Private telecom companies might not want to risk the lives of their employees in the process of expanding operations in regions affected by Left-wing extremism.
But they would soon find themselves indirectly financing the setting up and running of mobile services in these regions, across nine states.
For expanding mobile services in LWE areas, the government plans to offer Bharat Sanchar Nigam Ltd a hefty subsidy through the Universal Service Obligation fund, which is built with a share of private telcos’ revenues.
A draft cabinet note has been moved for approval to use the USO funds in award of the work to BSNL on a nomination basis, waiving the requirement for the open bidding process.
The note argues the project should be awarded to BSNL, given the home ministry’s urgent need to implement mobile services in the LWE areas and lack of commercial viability of the project.
It has also been proposed that the subsidy payment be made on an actual basis according to the claim submitted -- including the entire capital expenditure and operational expenses — after deduction of revenues (expected to be very low).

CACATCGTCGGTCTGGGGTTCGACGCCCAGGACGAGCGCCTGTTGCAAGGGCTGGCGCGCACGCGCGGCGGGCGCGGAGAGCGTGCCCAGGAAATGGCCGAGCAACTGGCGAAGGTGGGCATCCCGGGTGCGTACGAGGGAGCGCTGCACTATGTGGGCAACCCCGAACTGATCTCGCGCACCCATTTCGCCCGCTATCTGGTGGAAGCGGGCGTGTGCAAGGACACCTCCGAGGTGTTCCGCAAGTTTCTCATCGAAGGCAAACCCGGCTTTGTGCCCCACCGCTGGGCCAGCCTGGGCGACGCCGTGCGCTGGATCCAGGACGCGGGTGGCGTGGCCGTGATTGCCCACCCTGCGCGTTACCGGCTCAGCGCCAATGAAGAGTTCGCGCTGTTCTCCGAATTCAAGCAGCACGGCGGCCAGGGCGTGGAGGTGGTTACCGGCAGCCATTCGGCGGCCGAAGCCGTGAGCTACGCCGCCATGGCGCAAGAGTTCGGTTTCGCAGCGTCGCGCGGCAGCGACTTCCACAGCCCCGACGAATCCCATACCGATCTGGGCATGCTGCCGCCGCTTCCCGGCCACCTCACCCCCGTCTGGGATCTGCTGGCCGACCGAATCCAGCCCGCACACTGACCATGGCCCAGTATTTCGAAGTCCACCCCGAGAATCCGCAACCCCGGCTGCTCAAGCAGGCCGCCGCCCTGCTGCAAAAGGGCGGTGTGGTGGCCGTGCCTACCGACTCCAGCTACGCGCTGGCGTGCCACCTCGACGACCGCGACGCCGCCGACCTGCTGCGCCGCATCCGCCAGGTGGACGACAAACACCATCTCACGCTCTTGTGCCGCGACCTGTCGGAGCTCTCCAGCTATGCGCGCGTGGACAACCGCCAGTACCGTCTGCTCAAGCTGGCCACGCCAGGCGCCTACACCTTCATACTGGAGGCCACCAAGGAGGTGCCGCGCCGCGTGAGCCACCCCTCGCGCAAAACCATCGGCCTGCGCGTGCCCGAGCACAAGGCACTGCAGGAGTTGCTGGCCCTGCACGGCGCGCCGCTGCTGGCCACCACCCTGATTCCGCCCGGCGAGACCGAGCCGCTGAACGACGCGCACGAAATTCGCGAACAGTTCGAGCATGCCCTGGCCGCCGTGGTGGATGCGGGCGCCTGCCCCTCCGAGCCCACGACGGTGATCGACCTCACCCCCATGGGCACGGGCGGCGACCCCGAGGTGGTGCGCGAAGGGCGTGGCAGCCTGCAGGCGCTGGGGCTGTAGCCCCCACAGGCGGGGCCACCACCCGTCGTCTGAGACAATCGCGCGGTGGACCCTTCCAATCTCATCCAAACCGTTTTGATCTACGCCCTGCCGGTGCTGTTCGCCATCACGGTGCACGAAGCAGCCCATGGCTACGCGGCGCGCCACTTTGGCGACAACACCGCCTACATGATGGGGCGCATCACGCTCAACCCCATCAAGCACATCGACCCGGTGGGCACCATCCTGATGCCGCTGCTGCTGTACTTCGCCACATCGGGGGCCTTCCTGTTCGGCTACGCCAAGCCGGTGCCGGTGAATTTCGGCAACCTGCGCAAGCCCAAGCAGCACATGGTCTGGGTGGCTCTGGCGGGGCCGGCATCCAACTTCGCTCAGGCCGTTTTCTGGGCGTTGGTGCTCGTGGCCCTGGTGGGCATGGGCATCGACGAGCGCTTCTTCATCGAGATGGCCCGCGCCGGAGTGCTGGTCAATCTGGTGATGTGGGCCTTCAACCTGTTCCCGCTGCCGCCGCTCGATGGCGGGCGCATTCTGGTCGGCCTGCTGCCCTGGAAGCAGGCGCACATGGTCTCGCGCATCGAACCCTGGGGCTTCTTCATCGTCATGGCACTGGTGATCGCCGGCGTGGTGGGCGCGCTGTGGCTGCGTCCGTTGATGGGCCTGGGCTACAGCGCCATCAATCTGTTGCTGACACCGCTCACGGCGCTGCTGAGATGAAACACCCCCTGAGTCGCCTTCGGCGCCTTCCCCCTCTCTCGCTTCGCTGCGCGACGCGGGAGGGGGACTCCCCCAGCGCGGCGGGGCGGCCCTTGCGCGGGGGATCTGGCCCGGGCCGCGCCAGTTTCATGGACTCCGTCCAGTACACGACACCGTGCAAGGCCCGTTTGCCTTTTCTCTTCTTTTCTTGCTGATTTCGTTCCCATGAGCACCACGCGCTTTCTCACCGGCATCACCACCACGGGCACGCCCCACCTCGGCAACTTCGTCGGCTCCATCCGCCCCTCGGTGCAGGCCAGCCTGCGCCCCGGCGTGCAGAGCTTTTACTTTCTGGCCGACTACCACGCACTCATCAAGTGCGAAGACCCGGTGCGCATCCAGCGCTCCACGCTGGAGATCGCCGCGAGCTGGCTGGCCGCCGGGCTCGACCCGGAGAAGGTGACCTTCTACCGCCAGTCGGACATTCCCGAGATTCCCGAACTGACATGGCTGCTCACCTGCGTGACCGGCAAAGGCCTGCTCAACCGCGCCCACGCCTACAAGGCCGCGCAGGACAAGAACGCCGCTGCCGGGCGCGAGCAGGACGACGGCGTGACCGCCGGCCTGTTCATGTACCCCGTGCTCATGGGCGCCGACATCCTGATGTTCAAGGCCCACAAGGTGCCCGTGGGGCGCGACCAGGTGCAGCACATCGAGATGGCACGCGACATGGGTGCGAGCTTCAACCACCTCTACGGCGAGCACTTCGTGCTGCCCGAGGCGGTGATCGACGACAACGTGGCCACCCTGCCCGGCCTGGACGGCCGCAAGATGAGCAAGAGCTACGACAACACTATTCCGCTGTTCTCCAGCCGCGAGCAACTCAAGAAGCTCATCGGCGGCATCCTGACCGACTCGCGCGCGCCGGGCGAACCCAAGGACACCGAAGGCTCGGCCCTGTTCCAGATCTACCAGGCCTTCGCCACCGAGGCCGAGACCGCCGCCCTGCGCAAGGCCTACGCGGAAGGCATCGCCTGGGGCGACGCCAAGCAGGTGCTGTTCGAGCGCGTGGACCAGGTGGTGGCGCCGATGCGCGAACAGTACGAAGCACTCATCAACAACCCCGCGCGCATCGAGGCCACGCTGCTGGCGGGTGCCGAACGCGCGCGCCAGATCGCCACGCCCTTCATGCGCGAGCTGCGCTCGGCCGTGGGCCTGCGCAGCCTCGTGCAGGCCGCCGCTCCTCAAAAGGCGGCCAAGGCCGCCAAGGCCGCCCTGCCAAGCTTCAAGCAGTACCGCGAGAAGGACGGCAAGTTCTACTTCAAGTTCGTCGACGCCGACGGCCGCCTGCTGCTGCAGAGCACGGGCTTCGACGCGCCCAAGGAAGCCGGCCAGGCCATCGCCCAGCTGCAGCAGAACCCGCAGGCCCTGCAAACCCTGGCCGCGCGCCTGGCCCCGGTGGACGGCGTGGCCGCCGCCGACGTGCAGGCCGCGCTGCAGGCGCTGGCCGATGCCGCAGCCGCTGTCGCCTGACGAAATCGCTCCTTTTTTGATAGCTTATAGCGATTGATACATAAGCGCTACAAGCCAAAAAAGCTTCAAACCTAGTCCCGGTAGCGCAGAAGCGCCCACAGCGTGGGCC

According to home ministry estimates, 56,000 inhabited villages are not covered by any telecom service provider.
Of these, 2,199 fall in nine states -- Andhra Pradesh, Bihar, Chhattisgarh, Jharkhand, Maharashtra, Madhya Pradesh, Odisha, Uttar Pradesh and West Bengal -- affected by LWE.
BSNL would require Rs 1,469 crore (Rs 14.69 billion) as capex to set up 1,836 towers and Rs 1,577crore (Rs 15.77 billion) as operating expenses to manage the sites for five years.
So, the total outgo from the USO fund would be Rs 3,046 crore (Rs 30.46 billion).
Private operators admit they are not willing to take the risk of working in these areas.
COAI Director-General Rajan Mathews says: “Business cannot be done at the cost of the lives of employees.
"If BSNL can establish and manage these towers, we can always share the infrastructure to offer services. It’s the government’s responsibility to ensure connectivity in these areas.”